PREAMBLE: i would like to have a 90gal-125gal planted lo-tech soil substrate tank with an overcoating of natural creek gravel (i actually get it from a creek using a colander) that houses dojo loaches. Thanks for getting this topic started leafshapedheart! i have been reading this forum daily for a month now and it is time to join. you are actually the first person to start a thread on gravel tidies and soil substrate. after a week of research on loaches, soil substrates, burrowing substrates and gravel tidies, i have come up with a few ideas. they are tailored to my needs, but could give you some direction. keep in mind that this is my thought process; i have not kept a planted tank (yet) and have never seen a gravel tidy. everyone, please comment, criticize and correct me as you feel necessary... yes, this is my fist post.
DOJO LOACH- like every other fish that naturally burrows for protection, it will overturn, disturb, and uproot everything it can. something that burrows is not afraid of tight spaces, and will infiltrate every crevice it can. unlike all the rest, my dojo loves me.
PLANTS- first decide if you want 'hi-tech' or 'lo-tech'. this will determine what kind of plants you can grow. a hi-tech tank can support plants that can draw nutrients from the substrate and the water column. lo-tech usually favors plants with strong root systems that draw their nutrients mostly from the substrate. if you chose lo-tech, you should use a soil substrate and you MUST defend the roots of the plant because if they are damaged it can not feed. in a hi-tech tank you can choose to use plants that are able to draw nutrients from the water column, which means, that if they get dug up, they will probably be fine, but the dojo will still make a huge mess. if you do chose the hi-tech tank, then using a single sand-based substrate, with water column nutrient-absorbing plants, will be fine. that is, if you don't mind replanting constantly.i reviewed your profile and it sounds like you would prefer the lo-tech style.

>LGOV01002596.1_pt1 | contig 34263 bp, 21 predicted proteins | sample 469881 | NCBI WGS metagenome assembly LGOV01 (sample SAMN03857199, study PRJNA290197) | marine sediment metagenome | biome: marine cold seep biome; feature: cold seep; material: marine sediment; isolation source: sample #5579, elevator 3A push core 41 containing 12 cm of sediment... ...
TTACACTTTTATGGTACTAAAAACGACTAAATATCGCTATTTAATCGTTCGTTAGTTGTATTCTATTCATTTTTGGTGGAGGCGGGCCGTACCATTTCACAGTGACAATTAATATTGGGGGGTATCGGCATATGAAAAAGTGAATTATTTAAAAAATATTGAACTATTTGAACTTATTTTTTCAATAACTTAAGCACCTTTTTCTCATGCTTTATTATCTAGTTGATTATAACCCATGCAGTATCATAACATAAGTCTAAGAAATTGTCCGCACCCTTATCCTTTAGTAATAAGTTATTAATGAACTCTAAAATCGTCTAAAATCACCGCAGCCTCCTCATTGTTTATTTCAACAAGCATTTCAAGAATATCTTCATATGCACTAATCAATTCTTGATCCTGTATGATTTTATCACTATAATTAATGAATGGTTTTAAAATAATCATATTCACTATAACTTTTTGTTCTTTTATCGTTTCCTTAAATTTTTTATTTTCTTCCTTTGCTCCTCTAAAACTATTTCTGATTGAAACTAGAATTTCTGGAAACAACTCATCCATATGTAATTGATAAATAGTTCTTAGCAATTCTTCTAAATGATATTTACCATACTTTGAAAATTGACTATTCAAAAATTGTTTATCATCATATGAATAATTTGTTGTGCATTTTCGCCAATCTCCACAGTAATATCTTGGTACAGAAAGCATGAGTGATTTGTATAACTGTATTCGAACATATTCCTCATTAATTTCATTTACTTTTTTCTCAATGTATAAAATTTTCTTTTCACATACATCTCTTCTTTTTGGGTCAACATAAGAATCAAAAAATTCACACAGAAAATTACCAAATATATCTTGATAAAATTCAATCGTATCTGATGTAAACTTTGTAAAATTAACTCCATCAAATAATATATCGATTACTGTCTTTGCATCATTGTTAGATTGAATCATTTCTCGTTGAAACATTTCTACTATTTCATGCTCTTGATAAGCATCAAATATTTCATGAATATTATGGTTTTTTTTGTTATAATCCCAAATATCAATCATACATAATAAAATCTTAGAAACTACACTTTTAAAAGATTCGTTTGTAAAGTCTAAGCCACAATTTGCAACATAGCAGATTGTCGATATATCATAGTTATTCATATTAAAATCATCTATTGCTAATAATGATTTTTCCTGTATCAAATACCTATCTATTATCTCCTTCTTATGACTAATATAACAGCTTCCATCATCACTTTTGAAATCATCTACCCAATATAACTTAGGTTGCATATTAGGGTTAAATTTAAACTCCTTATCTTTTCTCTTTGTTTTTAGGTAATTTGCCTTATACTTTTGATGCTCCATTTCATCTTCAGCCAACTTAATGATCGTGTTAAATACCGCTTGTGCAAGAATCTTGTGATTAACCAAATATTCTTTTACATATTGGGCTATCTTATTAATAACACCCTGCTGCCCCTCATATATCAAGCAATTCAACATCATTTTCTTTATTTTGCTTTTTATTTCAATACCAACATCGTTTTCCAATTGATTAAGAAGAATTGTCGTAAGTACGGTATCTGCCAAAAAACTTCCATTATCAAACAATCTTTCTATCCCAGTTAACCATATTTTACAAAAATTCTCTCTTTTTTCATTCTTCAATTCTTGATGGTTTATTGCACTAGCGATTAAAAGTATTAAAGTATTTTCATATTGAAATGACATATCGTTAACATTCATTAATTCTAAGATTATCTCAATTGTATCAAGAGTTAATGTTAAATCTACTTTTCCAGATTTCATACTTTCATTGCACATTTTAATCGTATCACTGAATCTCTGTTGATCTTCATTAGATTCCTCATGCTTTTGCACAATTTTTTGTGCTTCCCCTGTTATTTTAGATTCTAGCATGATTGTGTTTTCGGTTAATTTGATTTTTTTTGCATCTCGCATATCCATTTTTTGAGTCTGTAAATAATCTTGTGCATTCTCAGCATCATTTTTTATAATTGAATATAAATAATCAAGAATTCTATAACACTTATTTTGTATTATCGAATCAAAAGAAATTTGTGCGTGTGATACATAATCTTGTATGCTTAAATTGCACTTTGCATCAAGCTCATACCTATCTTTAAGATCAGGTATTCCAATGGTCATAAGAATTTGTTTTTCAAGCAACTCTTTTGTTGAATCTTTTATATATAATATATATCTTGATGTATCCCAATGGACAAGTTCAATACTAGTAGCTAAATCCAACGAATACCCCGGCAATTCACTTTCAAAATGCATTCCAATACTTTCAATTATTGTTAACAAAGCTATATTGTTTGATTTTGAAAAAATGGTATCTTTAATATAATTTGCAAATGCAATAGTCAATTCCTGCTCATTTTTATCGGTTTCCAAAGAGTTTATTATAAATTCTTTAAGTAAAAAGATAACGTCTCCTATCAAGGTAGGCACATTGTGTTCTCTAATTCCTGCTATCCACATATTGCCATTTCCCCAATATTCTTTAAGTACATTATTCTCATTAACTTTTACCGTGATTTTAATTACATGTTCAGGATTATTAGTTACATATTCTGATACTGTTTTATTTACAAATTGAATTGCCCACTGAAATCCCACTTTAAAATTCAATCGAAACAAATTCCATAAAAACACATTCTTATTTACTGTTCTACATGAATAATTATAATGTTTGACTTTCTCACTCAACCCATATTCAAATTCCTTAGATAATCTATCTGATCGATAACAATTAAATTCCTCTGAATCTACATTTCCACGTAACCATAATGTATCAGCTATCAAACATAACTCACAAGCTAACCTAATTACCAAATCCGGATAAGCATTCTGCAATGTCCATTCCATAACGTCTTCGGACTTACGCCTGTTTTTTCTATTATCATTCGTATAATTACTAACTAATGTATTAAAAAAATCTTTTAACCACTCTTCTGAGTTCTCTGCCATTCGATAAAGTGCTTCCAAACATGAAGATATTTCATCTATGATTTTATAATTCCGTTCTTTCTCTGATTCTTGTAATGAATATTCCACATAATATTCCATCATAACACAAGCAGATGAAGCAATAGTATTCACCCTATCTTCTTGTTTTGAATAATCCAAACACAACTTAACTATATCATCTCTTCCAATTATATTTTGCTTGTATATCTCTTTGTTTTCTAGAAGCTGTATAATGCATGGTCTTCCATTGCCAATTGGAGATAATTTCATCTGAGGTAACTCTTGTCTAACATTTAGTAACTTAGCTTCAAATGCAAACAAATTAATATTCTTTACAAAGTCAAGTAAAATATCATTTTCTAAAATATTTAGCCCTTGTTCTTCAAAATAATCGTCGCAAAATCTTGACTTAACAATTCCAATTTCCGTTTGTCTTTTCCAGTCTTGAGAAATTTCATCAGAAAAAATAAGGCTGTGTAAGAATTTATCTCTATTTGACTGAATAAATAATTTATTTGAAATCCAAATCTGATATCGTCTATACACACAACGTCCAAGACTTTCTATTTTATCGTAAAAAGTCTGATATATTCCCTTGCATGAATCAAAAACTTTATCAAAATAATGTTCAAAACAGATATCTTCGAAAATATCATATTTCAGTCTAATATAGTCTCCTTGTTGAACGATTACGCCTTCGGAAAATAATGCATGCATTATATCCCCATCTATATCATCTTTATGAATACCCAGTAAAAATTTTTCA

TIDY-a gravel tidy appears to be mainly a European thing (or at least the Brits are the only ones putting it on the net). their original use was to keep under gravel filters from sucking up gravel and becoming clogged. the other uses that i have actually found info on are: limiting the burrowing of cichlidS (the site did not mention plants) and dividing substrates in saltwater aquariums (again, nothing to do with fresh water plants). this is the only info i found on tidies and plants: http://www.wetwebmedia.com/FWsubwebi...achfdgfaqs.htm
i don't agree with using a tidy with plants in a lo-tech set up. (not sure about my thoughts on a gravel tidy and hi-tech.) all of the pictures and descriptions i have found have shown a gravel tidy to be a somewhat dense (but loosely woven) fibrous filter. it will defiantly be an impenetrable barrier for the dojo, but i think it will also affect the plant's roots. are you familiar with pulling a weed out of landscaping cloth? the roots spread quickly on the surface of the cloth, but rarely penetrate it. there are two main reasons for this: traveling along the surface of the cloth offers less resistance to the roots than growing in the soil (its just easy) and the roots that do penetrate the soil can't gather much nutrients because the cloth limits the aerobic growth of bacteria. hence, the plant grows very quickly by throwing out lots of roots to suck up the nutrients from the mulch, but usually weaken and die because the few roots that do penetrate the cloth can not always get the trace micro-nutrients from the very anaerobic soil below. these weeds THRIVE for a short period, usually until the point that they try to reproduce, then just kind of mutate and die. the tidy gives the low surface resistance on the bottom of top layer of substrate and limits the gas/water flow through the substrate. this is just an analogy, of course, but the balance of anaerobic and aerobic bacteria on terrestrial land is just as important as it is in an aquatic setting.